Great rejoicing in the (green) glens as Scot-Govt gives thumbs-down to new £80m Highlands wind farm plan

The open moorland site of the proposed Caplich wind-turbine electricity station in Sutherland.
The open moorland site of the proposed Caplich wind-turbine electricity station in Sutherland.

The Scot-Govt has rejected a bid by Muirhall Energy for planning permission to build a 68-MW wind farm project in the Highlands.

The £80 million Caplich project was turned down because the proposed 20-turbine wind farm near Lairg in Sutherland would have an ‘adverse effect on the surrounding landscape and impact visual amenity’.

While it was expected to make “a meaningful contribution” towards meeting Scotland’s renewable energy and greenhouse gas emissions targets, it did fully not comply with all requirements under the Scot-Govt national planning policy, which operates a presumption in favour of new wind-powered turbine parcs development.

Muirhall Energy wanted to erect 20 x 3.4-MW turbines with a blade tip height of 433 ft, capable of producing enough electricity for some 40,000 homes per year.

Consequently, there was ‘rejoicing in the green Glens’ last night after the Scot-Govt rejected the Muirhall Energy plan.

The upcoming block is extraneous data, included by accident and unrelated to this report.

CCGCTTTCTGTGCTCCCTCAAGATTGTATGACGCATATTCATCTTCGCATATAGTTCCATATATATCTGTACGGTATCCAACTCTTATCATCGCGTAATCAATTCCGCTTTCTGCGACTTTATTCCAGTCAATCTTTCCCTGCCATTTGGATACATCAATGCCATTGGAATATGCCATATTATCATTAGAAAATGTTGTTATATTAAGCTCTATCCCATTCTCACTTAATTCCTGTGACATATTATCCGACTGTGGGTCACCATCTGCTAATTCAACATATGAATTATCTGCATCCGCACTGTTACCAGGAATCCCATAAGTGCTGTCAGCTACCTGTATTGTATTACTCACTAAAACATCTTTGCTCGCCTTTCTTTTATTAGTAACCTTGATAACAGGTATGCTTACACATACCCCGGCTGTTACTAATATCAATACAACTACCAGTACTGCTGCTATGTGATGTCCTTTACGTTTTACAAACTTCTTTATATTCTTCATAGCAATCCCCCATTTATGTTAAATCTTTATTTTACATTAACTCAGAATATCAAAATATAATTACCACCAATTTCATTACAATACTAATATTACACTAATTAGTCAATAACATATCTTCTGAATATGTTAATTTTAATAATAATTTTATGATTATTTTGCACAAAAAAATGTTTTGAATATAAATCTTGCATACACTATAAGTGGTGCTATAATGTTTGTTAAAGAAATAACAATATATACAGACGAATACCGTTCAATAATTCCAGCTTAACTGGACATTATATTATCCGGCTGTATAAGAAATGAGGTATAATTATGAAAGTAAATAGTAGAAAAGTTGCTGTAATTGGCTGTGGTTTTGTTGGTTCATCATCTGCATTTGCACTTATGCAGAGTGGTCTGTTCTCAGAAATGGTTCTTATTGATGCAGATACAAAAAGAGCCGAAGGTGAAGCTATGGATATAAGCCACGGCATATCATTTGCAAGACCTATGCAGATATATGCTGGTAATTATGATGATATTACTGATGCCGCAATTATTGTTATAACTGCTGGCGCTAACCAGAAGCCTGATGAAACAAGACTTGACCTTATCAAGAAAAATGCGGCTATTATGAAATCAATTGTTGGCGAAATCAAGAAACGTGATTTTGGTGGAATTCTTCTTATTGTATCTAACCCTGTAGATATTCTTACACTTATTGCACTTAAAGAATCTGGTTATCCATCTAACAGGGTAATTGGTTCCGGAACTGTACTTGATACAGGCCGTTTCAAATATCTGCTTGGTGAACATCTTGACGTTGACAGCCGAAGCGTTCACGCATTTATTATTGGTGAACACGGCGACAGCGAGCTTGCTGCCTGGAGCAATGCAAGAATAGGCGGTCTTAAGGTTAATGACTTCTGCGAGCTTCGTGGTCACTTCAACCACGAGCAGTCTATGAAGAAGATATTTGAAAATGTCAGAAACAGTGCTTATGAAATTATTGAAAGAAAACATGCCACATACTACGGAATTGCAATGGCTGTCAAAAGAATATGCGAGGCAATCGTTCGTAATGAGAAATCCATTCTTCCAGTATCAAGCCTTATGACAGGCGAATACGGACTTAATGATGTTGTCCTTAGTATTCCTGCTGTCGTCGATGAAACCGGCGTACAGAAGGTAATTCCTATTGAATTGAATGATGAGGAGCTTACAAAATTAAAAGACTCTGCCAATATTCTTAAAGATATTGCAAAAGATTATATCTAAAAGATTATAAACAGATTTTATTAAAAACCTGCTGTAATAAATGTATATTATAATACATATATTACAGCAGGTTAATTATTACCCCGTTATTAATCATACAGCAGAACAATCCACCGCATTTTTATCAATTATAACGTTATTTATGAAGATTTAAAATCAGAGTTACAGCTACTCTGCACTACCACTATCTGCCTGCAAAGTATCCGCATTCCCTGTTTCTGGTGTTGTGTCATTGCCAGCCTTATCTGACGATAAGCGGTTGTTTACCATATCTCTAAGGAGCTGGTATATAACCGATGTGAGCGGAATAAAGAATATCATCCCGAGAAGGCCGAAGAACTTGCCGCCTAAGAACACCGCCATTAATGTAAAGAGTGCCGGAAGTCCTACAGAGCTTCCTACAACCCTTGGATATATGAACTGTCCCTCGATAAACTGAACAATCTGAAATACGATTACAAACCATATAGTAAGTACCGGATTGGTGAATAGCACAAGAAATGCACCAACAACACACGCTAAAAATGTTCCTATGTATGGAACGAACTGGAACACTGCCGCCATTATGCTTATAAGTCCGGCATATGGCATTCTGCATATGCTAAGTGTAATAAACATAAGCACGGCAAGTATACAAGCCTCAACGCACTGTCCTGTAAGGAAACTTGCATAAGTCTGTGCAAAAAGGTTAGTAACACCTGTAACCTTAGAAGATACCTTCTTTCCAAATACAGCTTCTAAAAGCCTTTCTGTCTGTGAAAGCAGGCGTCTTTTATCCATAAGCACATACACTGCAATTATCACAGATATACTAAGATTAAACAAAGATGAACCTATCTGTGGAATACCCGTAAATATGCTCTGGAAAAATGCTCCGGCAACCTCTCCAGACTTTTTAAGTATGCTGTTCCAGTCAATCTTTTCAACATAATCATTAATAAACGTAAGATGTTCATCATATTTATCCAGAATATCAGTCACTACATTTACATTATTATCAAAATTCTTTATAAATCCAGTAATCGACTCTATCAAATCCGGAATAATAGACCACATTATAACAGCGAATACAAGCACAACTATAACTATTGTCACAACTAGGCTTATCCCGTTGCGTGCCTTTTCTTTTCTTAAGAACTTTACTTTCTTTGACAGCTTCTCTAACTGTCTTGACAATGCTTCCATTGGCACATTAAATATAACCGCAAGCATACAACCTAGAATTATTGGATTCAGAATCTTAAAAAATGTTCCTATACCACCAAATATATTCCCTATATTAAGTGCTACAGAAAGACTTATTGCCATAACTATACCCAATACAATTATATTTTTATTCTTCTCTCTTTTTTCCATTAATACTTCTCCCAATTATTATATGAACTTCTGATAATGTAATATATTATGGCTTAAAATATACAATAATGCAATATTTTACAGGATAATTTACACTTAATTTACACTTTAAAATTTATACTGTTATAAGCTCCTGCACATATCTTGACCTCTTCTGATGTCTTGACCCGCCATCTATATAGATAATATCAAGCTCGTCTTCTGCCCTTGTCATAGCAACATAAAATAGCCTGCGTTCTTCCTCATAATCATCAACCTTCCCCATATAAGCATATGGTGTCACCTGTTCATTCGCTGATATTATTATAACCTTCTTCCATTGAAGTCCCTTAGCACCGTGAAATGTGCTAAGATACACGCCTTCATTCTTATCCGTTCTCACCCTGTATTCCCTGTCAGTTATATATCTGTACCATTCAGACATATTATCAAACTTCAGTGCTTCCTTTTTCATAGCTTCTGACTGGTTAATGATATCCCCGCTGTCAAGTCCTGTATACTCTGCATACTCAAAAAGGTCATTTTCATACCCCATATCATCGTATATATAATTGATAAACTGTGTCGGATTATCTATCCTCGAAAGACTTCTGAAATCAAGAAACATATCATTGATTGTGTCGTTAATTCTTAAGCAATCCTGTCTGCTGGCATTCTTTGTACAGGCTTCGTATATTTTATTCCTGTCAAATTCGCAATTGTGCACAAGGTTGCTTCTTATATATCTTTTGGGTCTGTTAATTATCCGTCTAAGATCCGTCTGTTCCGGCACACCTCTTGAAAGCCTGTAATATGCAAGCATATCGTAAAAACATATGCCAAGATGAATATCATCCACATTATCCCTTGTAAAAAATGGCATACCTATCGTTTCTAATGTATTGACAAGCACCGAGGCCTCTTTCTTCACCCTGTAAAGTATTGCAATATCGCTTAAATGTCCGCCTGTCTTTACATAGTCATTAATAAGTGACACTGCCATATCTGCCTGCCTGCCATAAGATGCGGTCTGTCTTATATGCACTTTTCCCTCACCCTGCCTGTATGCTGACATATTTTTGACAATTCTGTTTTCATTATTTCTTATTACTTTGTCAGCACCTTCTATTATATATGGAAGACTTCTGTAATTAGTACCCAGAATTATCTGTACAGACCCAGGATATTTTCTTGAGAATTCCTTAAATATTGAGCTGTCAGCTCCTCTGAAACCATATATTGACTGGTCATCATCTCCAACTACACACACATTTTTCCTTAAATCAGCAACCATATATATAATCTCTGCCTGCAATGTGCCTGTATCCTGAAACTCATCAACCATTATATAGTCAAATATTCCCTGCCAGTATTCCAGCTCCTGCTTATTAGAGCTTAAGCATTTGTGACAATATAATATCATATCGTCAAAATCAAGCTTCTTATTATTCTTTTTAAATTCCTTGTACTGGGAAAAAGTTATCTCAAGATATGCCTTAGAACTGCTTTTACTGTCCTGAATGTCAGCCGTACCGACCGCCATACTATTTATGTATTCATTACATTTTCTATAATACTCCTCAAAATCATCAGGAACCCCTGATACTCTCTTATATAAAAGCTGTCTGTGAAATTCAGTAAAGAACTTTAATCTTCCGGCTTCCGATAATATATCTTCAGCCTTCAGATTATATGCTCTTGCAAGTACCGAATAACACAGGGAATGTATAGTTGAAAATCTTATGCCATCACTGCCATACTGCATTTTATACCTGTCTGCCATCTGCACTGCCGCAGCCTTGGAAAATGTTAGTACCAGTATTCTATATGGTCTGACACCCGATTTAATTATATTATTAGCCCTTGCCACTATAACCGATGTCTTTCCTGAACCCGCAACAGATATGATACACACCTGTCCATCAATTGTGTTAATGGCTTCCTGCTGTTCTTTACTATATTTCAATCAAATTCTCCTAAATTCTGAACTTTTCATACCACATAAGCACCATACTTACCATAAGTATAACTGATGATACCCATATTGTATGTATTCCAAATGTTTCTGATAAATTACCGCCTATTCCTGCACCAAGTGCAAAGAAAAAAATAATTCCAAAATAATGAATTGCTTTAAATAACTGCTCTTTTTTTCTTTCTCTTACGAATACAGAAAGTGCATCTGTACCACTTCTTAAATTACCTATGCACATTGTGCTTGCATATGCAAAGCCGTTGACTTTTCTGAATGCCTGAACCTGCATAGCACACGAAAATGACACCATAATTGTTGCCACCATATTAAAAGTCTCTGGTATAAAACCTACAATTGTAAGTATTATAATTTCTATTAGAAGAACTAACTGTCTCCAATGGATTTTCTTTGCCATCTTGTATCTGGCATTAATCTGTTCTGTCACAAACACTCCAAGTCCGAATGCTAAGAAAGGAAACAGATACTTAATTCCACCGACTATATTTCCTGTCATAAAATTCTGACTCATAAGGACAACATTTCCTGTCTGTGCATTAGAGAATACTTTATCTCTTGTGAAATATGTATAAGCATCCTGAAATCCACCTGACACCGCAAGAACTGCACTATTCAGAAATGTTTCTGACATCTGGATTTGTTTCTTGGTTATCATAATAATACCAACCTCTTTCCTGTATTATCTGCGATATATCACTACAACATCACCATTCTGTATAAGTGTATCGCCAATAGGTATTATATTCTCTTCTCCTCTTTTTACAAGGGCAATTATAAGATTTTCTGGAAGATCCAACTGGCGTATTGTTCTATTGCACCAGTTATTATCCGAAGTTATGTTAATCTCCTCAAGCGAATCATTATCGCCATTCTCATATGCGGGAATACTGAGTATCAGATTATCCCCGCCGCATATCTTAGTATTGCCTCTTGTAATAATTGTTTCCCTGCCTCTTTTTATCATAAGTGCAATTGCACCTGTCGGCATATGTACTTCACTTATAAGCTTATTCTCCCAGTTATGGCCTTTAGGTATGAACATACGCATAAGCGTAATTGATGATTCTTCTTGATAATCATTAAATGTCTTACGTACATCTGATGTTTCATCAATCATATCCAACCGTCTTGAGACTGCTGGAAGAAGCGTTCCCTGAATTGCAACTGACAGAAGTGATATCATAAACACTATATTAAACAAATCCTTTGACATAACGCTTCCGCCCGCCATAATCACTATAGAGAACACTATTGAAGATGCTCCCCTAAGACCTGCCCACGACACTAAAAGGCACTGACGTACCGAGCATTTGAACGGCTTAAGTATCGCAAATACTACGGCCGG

This thumbs-down was warmly welcomed by the John Muir Trust.

The Public Local Inquiry into an application by Muirhall Energy for a 20-turbine development at Caplich in Sutherland, found that the proposed wind farm would cause “significant harm to Wild Land Areas 34 [Reay-Cassley] and 29 [Rhiddoroch-Beinn Dearg-Ben Wyvis] and would compromise the natural environment, amenity and heritage resources of these areas”.

In addition, a separate public local inquiry into an application from RES for a 13-turbine wind farm at Culachy near Fort Augustus concluded that it would “compromise the Braeroy-Creag Meagaidh-Glenshirra Wild Land Area and would not be “the right development in the right place”.

In one letter Scottish Energy Minister stated that these areas “are of recognised national importance”.

Andrew Bachell, Chief Executive of the John Muir Trust said: “We are delighted at these decisions and pleased that the Scottish Government is sending out a strong message that our wild and scenic places are of national importance.

“Since the Wild Land Areas map was approved in 2014, ten wind farms with a total of nearly 200 turbines have been refused because of their impact on these landscapes and ecosystems.

”We would hope that these latest decisions will help persuade developers to focus their efforts on less sensitive areas.

“We believe that there are better ways to secure a sustainable economic future than to compromise the landscapes for which the northern Highlands are known around the world.”

1 May 2018

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